The aim of the Hackable Instruments project is to create instruments that can be easily tweaked by the player to find interesting new directions for producing flavorsome tones, without any specialist knowledge of electronics or engineering, while also aiding in the development of distinctive playing styles. Project members Andrew McPherson and Victor Zappi have designed and built a deliberately simple instrument that produces sounds when a player's fingers touch, slide or tap a capacitive sensing strip on one of the wooden cube's faces.
Last year, McPherson hit Kickstarter with a system that placed capacitive touch sensing strips atop the keys of a piano-style keyboard to give players continuous dynamic or expressive control without having to reach for a pitch wheel, buttons or dials while playing. TouchKeys was aimed at folks who already knew their way around a piano keyboard, but this latest electronic instrument hack doesn't require any prior playing experience at all.
"We're interested in studying how humans use technology to make music," the Queen Mary University of London (QMUL) told Gizmag. "The cube instrument is designed to be one of the simplest possible digital musical instruments, producing only a very limited range of sounds (one note or a few notes, with a few variations in timbre). Constraints can be a powerful motivator for creativity – think about someone turning a pair of spoons or a washboard into a musical instrument – and by creating a very constrained instrument, we're studying what performers come up with in response."
The battery-powered 8-inch wooden cube comprises a two-dimensional capacitive touch sensor strip (actually the front part of a TouchKeys sensor) with a force-sensing resistor (pressure sensor) underneath on one of the cube's faces and an output speaker on another. Inside, there's a BeagleBone Black development board with an audio interface that runs Linux and some custom software authored by Zappi.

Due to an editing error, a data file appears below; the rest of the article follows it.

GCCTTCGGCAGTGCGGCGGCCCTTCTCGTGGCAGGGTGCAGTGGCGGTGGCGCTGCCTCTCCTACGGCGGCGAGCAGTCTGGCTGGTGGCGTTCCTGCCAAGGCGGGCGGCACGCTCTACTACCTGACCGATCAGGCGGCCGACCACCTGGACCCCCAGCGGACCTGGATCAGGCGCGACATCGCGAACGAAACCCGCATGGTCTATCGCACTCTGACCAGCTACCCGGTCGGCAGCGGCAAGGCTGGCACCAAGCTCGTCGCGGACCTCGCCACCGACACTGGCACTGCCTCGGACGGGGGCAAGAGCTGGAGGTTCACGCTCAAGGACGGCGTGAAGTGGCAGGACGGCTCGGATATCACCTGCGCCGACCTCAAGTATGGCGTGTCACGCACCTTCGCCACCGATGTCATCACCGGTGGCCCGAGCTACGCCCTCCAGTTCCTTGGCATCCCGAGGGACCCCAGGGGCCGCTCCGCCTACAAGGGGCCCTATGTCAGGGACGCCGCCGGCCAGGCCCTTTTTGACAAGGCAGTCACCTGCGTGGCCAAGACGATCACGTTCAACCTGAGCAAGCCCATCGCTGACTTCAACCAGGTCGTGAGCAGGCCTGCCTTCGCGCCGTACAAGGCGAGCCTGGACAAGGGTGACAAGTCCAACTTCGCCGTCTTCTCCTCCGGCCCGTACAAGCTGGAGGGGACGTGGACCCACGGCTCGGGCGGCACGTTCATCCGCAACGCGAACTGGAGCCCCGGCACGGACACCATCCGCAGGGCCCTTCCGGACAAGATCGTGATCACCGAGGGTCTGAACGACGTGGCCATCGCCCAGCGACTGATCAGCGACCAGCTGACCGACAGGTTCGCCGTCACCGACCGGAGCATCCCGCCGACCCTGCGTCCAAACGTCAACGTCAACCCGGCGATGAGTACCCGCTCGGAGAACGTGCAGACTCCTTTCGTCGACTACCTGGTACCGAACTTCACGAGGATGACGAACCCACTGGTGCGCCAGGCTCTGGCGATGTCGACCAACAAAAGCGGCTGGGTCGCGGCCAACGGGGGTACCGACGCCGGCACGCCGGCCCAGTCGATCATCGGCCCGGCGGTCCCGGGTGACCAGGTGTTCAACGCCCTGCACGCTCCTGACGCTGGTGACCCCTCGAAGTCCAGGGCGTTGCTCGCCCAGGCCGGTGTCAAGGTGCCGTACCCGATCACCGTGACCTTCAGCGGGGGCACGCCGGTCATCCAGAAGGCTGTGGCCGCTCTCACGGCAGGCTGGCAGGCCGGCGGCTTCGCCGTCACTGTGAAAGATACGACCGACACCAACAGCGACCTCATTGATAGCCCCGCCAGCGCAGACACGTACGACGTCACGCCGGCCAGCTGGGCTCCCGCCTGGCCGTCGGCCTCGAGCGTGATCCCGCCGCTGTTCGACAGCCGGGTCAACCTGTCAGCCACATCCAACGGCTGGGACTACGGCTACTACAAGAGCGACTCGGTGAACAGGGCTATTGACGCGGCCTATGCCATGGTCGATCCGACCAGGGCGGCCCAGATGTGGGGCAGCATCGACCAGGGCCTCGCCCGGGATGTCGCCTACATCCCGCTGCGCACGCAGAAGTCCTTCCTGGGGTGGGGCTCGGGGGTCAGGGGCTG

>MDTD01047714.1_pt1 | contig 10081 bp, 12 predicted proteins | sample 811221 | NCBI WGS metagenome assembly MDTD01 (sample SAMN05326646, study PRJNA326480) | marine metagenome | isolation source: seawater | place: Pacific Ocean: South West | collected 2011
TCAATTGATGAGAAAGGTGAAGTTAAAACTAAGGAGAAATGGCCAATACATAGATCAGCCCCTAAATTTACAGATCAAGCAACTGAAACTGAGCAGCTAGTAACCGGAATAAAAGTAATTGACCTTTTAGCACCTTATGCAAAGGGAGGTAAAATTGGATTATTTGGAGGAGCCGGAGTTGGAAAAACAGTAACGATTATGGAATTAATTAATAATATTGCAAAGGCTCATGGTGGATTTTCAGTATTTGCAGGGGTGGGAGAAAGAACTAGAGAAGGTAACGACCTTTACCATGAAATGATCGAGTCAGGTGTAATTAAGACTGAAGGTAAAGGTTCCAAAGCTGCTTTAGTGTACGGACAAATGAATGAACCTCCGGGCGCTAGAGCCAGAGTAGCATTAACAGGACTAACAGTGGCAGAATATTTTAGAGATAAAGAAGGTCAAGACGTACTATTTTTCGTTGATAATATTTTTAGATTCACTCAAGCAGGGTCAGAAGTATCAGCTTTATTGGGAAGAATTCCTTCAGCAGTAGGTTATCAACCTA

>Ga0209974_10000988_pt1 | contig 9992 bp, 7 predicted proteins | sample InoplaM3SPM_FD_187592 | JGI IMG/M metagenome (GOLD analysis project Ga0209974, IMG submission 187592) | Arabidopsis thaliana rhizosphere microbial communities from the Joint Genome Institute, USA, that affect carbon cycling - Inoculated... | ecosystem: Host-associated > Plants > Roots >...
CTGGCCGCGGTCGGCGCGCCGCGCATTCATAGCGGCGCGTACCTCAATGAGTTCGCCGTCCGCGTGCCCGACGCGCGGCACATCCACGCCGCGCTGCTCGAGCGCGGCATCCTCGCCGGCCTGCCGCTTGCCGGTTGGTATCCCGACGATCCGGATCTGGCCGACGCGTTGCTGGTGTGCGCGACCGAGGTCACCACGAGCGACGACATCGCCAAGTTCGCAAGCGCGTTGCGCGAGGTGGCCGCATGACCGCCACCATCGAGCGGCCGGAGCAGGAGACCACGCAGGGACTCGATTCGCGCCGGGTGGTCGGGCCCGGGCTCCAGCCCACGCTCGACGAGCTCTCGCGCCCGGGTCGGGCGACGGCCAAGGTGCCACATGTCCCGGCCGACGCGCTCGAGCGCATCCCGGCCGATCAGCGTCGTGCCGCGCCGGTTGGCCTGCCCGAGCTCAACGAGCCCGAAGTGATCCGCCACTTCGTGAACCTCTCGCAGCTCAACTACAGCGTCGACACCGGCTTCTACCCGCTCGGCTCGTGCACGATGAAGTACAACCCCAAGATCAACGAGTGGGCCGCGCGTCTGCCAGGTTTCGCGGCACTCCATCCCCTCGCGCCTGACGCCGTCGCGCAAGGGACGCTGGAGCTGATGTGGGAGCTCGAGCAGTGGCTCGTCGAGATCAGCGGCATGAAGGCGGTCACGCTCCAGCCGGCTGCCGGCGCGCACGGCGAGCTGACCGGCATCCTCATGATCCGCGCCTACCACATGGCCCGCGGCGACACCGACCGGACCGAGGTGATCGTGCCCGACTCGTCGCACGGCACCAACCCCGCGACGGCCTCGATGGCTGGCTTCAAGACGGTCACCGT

The team created two versions of the cube. The software of one generated sound based on pressure only, and the other produced small variations in frequency depending on the location of the touch on the sensor strip. Both instruments gave players a blank sonic canvas on which to explore new, and perhaps even very personal, playing styles.
The cubes were put through their paces by 10 volunteers from a wide range of musical backgrounds, including classically-trained musicians and electronic music hackers, at an informal QMUL gathering at the end of January.
"We tried not to suggest any particular 'right' ways of playing, either in the design of the box or in any of our instructions," said McPherson. "What we found was a startling range of playing styles, including many techniques we hadn't anticipated, such as playing on the wooden box, filtering the speaker with the hand, even licking the sensor to produce a sustained tone from the residual moisture. This was very interesting because it confirmed one of the principles we set out to test, that performers will discover personal ways of using an instrument that differ from the designer's intentions."
"Another interesting result came from comparing two types of instrument," he continued. "One version of the box had just one degree of freedom (pressing harder changed the timbre), where the other one had two degrees of freedom (where you touch controlled the pitch within a narrow range). We found that musicians who got the two degree-of-freedom version tended to explore unconventional features of the instrument less, and they actually seemed to see the instrument as being more constrained. It suggests that they saw the limited pitch range as the dominant constraint, where other players who didn't have pitch at all simply looked for other techniques to use."
More features for the cube are being explored, and the team plans to release open-source design materials to help musicians take the concept further and cater for reinterpretation, or even physical hacking. The fruits of the 15-month Hackable Instruments: Musical Interface Design for Appropriation, Modification and Creative Destruction project, which is receiving almost £100,000 (US$170,000) in funding from the Engineering and Physical Sciences Research Council (EPSRC), will be showcased at a special public performance later in the year.
The video below explores the project in more detail.
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